As we grow up, we learn to be more independent, distancing ourselves from the assistance of our friends and family. I remember purposely mispronouncing words as a kid because I knew that once I proved my capabilities, my “big girl” era with “bigger responsibilities” would begin. We are well aware of the phrase “You’re not a baby anymore,” and acknowledge the hidden intentions without much difficulty. The older we get, the more vulnerable we become in defending ourselves from the expected maturity. We occasionally make decisions associated with the social conception, hiding our true selves within silenced rules. The truth however, is always sealed in a mystery box, ready to pop open rather unfamiliar facts. Everyone has their own pace of both physical and mental growth. The fact that the latter is viewed unforgivable compared to the former is what traps many in misery. We tend to respect people of different shapes and sizes, but mock those who deviate from the general way of thinking. Acting “older for your age” or “younger for your age” are all standards that I have always been skeptical about. Seeing friends hide their preferences because it doesn’t “match their age” has upset me several times and has made me question people’s unusual obsession of what I interpret as mere digits. Many of us have been pushed in and out of boundaries that we feel secure in, persuaded to take on bigger responsibilities to fulfill the expectations of the society. We all reminisce the innocent days as a child where we knew nothing but having fun and being true to ourselves. Contrarily, we are now trapped in the circle of maturity with countless friends and family members wishing for our success. Though we act as if we have an acute life plan with overflowing ideas all set, many still don’t have the slightest idea how they’re going to work out their lives. I haven’t told anyone this so that I appear as a self-organized and well-coordinated person, but honestly, I can’t even start to imagine how I’m going to finish all the assignments due tomorrow. So, fear not dear readers, you are not alone. The message I’m trying to portray however, is not that we should all ignore and flee from the immediate responsibilities present before us. It’s important to know one’s place, and having a sense of responsibility is one of the important lessons we learn as we grow up. Those who have failed to learn this life lesson are likely to fall in the pitfalls of moral dilemmas, unable to distinguish the rights and wrongs of processing the given information in front of them. Though controversial, I think these people weren’t given enough time for internal growth, and are in fact stuck in their child status, forced to appreciate the unfamiliar rules as an adult. Considering that everyone has their own pace of development, proposing standards for age-dependent behavior seems reckless and dangerous in a sense. Take your time and follow your established principles, experience things without being forced to rush on them. Make the most of your personally interpreted age and place less emphasis on numerical values. Learn lessons that only you at this stage can acknowledge. Like a child, know nothing but to be who you are and behave so. Being a “child” or “kid” was never coined as a negative connotation. The concept is complex yet comprised of fondness. So, I suggest placing ourselves back to the infant state, thinking solely about personal preferences based on nothing more than personal experience and instinct. Stop faking yourself and don’t be afraid to expose your true virtues though they may not meet the commonly perceived standards of the society. Without a doubt, children lack skills in certain fields. However, it is this innocence that creates the pool of capacity and possibility.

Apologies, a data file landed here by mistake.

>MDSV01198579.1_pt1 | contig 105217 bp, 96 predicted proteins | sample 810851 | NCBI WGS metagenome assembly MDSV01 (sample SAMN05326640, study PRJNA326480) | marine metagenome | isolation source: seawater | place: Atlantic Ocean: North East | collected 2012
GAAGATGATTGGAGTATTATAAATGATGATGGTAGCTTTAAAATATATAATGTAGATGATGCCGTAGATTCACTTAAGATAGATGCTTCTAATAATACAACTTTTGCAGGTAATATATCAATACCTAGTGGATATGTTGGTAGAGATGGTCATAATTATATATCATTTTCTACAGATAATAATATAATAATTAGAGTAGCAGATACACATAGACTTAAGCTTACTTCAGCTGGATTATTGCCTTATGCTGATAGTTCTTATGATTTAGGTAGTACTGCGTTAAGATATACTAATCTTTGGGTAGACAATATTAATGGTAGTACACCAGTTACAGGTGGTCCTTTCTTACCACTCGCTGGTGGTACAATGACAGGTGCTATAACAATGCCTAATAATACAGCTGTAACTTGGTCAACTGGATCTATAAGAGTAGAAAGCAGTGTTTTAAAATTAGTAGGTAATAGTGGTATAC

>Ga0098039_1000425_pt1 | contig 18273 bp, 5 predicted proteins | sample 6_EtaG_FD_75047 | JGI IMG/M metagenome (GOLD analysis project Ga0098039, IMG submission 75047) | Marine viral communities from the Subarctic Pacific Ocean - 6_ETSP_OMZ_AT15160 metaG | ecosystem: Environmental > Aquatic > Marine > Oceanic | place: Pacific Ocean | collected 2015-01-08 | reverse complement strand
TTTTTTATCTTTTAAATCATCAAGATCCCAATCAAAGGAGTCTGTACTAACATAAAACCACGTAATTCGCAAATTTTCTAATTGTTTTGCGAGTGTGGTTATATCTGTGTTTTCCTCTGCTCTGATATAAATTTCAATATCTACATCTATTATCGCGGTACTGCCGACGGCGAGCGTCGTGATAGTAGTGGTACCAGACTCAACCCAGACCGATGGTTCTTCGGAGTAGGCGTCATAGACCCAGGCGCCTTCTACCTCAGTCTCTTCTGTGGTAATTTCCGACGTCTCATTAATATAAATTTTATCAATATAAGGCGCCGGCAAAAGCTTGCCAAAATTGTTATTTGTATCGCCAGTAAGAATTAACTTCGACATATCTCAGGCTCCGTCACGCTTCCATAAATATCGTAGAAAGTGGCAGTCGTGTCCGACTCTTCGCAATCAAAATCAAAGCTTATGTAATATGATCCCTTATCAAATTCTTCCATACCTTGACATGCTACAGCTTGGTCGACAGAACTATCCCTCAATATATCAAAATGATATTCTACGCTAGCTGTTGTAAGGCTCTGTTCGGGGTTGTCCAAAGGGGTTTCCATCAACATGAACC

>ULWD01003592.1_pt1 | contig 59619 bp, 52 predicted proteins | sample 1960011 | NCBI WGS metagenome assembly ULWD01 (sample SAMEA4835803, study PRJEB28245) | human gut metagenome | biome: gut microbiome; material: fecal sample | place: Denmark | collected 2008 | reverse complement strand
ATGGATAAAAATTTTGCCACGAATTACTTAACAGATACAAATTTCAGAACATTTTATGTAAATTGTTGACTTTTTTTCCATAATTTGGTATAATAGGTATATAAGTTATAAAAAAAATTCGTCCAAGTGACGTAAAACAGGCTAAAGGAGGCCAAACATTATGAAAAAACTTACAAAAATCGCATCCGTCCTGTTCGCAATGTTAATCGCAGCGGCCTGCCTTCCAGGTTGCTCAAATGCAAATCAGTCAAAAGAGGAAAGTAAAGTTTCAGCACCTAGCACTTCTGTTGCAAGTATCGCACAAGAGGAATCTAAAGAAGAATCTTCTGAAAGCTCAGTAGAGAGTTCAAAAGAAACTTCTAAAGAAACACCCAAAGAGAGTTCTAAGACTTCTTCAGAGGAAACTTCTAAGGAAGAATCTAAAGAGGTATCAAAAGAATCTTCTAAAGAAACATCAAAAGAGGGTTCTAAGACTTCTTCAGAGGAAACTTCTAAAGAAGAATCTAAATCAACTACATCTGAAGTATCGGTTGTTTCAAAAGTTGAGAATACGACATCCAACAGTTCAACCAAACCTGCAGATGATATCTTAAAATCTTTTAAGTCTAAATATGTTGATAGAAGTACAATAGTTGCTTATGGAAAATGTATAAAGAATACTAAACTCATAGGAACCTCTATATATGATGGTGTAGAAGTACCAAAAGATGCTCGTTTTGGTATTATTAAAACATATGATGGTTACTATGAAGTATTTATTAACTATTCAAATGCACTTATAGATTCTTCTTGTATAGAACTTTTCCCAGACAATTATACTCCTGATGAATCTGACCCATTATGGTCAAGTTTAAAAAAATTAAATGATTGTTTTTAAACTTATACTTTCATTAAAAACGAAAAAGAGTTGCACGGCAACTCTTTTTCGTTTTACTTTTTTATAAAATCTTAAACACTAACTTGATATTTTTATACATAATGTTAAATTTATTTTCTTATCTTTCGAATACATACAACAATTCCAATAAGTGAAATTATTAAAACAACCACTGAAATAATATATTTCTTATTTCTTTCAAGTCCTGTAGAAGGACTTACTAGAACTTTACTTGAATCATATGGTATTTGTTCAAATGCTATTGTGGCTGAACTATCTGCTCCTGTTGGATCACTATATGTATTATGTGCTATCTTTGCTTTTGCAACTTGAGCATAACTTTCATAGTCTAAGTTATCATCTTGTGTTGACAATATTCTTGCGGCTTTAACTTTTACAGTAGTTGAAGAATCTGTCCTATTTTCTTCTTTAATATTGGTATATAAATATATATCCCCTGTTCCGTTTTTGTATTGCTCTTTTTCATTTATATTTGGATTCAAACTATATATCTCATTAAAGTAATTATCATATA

Lee Hyein firstname.lastname@example.org